The COVID-19 pandemic has changed how people operate in their daily lives, affecting work, school and social interactions. Most news sources have reinforced the dangers of the virus, reporting the number of deaths and illnesses daily. For some people, the pandemic threats can lead to post-traumatic stress disorder (PTSD). However, it can also exacerbate existing PTSD symptoms. According to the National Center for Biotechnology Information, not only could the COVID-19 pandemic exacerbate existing mental health conditions, but it could cause new stress-related symptoms.

How to Help Someone with PTSD During the COVID-19 Pandemic

If you’re living with a loved one with PTSD, it affects you, too. PTSD can take a heavy toll on a relationship. You might feel hurt by your loved one’s distance and moodiness or struggle to understand their behavior when they become less affectionate or volatile. You might have even taken on a more significant share of household tasks and have become frustrated. It is important to remember that your loved one might not always have control over their behavior. Supporting a loved one with PTSD takes patience; you can’t force them to get better, but you can help them in the healing process.

1. Provide Social Support

It is common for people with PTSD to withdraw from family and friends. They might feel ashamed or feel that nobody will understand what they are going through. While it is essential to respect their boundaries, your support can help them overcome feelings of helplessness, grief and despair.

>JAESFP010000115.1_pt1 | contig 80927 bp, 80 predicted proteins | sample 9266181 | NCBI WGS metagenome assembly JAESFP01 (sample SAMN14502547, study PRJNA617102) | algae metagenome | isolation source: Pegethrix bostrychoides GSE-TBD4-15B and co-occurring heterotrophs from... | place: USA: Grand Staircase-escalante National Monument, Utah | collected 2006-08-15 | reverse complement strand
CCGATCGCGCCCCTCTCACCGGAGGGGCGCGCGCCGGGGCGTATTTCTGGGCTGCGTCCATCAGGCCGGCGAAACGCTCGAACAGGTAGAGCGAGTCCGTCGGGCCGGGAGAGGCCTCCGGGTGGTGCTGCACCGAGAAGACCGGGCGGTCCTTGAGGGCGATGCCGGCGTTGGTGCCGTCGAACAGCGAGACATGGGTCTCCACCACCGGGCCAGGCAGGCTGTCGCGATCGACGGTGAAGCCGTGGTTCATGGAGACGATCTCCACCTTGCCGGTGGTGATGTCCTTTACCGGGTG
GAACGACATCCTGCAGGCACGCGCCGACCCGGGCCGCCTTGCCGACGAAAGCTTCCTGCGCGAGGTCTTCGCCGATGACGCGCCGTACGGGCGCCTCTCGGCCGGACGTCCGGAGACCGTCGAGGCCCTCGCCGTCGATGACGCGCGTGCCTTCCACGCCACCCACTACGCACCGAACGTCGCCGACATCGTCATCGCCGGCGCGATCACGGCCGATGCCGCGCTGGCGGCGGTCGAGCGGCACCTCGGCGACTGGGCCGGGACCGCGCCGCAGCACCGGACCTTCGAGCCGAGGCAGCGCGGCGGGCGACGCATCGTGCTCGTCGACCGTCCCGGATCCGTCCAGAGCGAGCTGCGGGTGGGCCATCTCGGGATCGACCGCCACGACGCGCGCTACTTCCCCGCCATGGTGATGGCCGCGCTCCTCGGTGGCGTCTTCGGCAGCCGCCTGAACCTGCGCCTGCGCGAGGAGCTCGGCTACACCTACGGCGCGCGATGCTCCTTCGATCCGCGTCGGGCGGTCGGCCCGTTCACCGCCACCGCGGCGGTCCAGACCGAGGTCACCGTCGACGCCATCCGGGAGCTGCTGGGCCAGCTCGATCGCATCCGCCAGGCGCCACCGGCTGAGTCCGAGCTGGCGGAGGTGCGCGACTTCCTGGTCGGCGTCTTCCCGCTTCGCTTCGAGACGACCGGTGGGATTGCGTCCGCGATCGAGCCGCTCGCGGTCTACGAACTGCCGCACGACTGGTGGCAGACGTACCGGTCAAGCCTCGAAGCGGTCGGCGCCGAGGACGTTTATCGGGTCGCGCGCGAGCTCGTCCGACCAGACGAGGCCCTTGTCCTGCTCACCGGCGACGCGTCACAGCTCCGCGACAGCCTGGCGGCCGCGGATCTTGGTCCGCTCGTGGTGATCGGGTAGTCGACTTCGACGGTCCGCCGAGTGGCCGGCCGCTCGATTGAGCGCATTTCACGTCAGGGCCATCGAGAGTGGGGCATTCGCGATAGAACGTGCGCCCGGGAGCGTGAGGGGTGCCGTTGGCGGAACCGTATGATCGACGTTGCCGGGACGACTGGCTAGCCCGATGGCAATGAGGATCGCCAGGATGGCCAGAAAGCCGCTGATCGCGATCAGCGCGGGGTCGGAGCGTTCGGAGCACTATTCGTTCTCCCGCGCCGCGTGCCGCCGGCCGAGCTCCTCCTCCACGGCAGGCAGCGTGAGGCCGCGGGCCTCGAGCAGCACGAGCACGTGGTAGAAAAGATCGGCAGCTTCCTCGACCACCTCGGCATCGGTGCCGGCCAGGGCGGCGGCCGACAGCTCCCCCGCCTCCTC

Remember not to pressure your loved one into talking. Talking about their experiences can be very difficult. Some have even said it could make them feel worse (NCBI). However, letting your loved one know that you are willing to talk when they are ready to talk can be comforting. It creates feelings of being engaged and accepted by you. 

Understand that during this process, you will likely go through an emotional wringer. You will experience a complicated mix of feelings, some of which you might not want to admit. At times you might have negative feelings toward your loved one, but this does not mean that you do not love them.

2. Listen to Their Experiences

PTSD episodes can occur in cycles, causing your loved one to experience these feelings over and over. When your loved one feels comfortable enough to talk, they might speak of their trauma over and over again, too. Understand that this is part of the healing process, so try to avoid keeping them from rehashing the past. Instead, offer to talk as many times as they need, and listen. Some of the things your loved one tells you might be hard to hear. Try to remember to respect their feelings and reactions. If you come across as disapproving, terrified or judgmental, they might not open up to you again.